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Volume 38 Issue 20 • Sept 11 - 17, 2008
now in our 37th season

Nantucket Places and People
James Ross and His Legacy

by Frances Karttunen

New Guinea—with stores, boarding houses, and two churches clustered around today’s Five Corners and a cemetery tucked away behind Mill Hill—was Nantucket’s historically black neighborhood.  Among the residents of New Guinea in the 19th century, were at least three who had been born in Africa.  One of them was James Ross.

James Ross first appears in the Nantucket census records in 1810, already the head of a household of four people that included himself, his wife Mary, their three-year-old son and a newborn daughter.  Over the next decade, their family grew.  It was not until 1850, however, that the federal census asked about age, occupation, and place of birth of each member of the household. By then James Ross was somewhere between 64 and 70 years old and employed as a “laborer.” Most interestingly, he reported that he had been born in Africa.

If James was a fugitive from slavery, as his African birth implies, there was good reason for shrouding his past in mystery. When and how he took the name James Ross is as unknown as the route that brought him to Nantucket.

He had found his wife Mary Pompey on-island.  Their children were, in order of birth: James Jr., Maria, Elizabeth, Sarah, and Eunice. In contrast to the obscurity of James Ross’s origins, the Ross children’s accomplishments are particularly lustrous.  Eunice Ross is the most famous of James and Mary’s offspring, but let us take the Ross children in birth order.

James Jr., the eldest, married Sarah Brown in the South Church (then the 2nd Congregational Church, later the Unitarian Church) in 1831, and in the same year he bought land on West York Street from New Guinea merchant Edward J. Pompey.  The next year he divided the land and sold half to elders of the A.M.E. Zion Church for the site of their church building.  He also acquired land on Silver Street, where he and his wife operated a sailors’ boarding house.  Soon the value of his real estate exceede

d that of his father’s tenfold. In 1848 James Jr. and Sarah became charter members of the reorganized Pleasant Street Baptist Church (formerly the African Baptist Church).

As a young man, their son James Gardner Ross took up barbering, a prestigious profession for black men, and found a wife from very far away.  Rosa Ross, a tailoress by profession and described in the 1870 federal census as mulatto, had somehow made her way to Nantucket from St. Helena, a remote island in the South Atlantic.  (Because of its utter isolation, St. Helena had been Napoleon Bonaparte’s place of exile from 1815 until his death in 1821.)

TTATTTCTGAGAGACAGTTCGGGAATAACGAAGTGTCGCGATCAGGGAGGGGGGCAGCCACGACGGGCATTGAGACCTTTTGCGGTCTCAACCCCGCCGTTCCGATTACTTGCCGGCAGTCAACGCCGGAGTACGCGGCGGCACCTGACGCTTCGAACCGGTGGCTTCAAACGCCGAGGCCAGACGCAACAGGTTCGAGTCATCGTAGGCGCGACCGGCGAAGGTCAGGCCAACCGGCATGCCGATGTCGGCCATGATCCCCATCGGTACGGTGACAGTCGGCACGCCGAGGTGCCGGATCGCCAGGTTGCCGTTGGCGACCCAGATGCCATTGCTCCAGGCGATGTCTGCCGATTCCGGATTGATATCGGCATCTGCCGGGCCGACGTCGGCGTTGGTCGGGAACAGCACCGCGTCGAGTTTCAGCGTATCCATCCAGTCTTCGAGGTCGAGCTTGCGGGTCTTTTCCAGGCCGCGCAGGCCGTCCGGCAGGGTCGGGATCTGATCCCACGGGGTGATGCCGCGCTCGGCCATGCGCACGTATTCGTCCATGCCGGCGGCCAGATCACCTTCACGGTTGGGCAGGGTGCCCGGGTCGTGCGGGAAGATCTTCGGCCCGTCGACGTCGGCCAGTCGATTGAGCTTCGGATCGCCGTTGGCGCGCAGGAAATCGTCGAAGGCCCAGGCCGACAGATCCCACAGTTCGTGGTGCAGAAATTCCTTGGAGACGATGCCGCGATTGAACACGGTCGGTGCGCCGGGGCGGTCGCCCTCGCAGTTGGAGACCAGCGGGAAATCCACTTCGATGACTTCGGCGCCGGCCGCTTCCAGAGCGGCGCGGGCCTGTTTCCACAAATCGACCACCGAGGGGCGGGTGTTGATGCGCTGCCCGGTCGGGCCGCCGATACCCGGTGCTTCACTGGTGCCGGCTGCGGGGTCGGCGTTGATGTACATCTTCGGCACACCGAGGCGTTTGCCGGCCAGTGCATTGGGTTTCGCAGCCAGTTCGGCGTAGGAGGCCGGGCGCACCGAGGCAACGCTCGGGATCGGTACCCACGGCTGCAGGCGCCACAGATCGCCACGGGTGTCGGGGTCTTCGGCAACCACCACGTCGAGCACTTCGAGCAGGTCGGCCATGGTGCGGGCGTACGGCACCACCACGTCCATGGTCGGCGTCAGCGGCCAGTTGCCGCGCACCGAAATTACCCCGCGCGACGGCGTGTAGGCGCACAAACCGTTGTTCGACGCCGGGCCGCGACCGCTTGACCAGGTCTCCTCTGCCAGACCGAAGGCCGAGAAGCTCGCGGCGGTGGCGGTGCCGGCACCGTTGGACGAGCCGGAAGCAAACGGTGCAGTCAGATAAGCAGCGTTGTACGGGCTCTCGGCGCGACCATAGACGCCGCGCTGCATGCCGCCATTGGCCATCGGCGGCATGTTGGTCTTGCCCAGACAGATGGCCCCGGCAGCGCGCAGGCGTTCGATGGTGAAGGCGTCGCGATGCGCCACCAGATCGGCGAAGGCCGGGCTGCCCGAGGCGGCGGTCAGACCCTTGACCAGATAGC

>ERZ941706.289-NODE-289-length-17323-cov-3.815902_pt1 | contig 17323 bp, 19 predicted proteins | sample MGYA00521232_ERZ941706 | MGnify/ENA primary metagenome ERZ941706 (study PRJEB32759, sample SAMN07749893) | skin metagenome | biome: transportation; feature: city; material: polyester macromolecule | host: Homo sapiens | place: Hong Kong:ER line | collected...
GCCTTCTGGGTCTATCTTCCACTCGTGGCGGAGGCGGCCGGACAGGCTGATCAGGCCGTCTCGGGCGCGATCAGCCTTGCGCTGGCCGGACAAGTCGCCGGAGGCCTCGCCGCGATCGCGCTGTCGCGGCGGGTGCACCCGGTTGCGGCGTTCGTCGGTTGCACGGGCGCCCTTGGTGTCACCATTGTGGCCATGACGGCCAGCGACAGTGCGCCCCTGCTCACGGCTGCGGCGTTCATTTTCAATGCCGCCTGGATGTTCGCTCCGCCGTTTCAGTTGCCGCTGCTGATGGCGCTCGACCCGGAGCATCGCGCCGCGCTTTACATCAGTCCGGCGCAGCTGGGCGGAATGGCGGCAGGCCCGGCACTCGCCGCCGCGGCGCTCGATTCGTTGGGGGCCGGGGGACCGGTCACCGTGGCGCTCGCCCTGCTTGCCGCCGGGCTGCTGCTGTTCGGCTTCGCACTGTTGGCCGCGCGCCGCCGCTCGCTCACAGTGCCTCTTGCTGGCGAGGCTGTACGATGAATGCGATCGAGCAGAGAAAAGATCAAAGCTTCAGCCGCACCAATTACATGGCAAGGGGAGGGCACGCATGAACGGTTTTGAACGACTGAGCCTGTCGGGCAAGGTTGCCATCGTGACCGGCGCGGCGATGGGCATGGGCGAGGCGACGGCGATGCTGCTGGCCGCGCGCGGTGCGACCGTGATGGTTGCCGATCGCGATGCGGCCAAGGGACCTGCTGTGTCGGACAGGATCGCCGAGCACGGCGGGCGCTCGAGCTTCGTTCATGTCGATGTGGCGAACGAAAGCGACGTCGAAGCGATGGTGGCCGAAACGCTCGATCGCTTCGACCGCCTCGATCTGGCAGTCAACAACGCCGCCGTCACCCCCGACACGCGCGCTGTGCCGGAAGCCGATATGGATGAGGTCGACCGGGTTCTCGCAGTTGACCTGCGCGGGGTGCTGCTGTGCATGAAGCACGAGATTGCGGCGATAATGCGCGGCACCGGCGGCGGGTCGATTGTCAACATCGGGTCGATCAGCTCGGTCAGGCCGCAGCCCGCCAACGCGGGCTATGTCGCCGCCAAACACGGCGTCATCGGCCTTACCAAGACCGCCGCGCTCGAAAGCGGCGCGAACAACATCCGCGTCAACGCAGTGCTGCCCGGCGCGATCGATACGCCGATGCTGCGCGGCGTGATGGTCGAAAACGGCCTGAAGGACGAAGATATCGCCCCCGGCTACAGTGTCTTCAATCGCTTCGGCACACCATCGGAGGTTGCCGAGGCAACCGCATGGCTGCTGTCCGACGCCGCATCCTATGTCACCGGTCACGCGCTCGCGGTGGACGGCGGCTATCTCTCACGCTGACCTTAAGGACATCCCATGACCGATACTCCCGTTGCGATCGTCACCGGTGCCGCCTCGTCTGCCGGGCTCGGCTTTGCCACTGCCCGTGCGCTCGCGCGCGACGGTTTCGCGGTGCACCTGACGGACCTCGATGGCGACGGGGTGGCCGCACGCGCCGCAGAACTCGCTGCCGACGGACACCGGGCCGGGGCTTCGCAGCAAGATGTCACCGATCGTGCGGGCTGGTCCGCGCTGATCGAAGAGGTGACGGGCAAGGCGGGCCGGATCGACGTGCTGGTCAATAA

In the great exodus after the collapse of Nantucket’s whaling industry, the young Ross couple left the island to forge a new life.  James Gardner Ross entered Newton Theological Seminary, graduating in 1877, and then went on to a post at Emanuel Church in New Haven, Connecticut.  In 1885 he became the pastor of Trinity Baptist Church in Jacksonville, Florida.  On the twelfth anniversary of his pastorate there, the Jacksonville newspaper reported that, “Rev. Ross is much loved by his members and hosts of friends outside of his church.  The celebration on yesterday was a most fitting testimonial of the esteem in which he is held by his members, and the others were just as eager to enter into this token of respect.”

Maria Ross, who had been a babe in arms at the time of the 1810 census, also found a spouse from very far away.  In 1837 she married William Whippey (“coloured”), who was had been born in New Zealand in 1801, apparently the son of a Maori mother and one of the Nantucket whaling Whippeys.  Together William and Maria ran a boarding house for Pacific Islanders on-shore from Nantucket whaling vessels.  The sign for their boarding house survives to this day in the artifact collection of the Nantucket Historical Society.

After William’s death from tuberculosis in 1847, Maria kept the boarding house going for a while and then remarried.  Widowed again, she went to work as a stewardess on the Island Home, a steamboat running between Nantucket and Hyannis. She owned a house on York Street, and in 1900 she was still there, an aged woman making a home for herself and a niece.

Elizabeth Ross appears as a 13-year-old in the local 1830 census and then disappears from the records, perhaps having died young.

In her mid-teens, Sarah Ross became a live-in servant of the family of Benjamin Coffin and stayed on with them for 57 years.  Even after the deaths of the senior Coffin couple, she continued to go to live at their house in the summers when the Coffin children and grandchildren made annual visits back to the island.  Upon her death in 1896 at age 77, her obituary in the Inquirer and Mirror described her as “an esteemed member of the household, and a remarkable friend” of 63 years.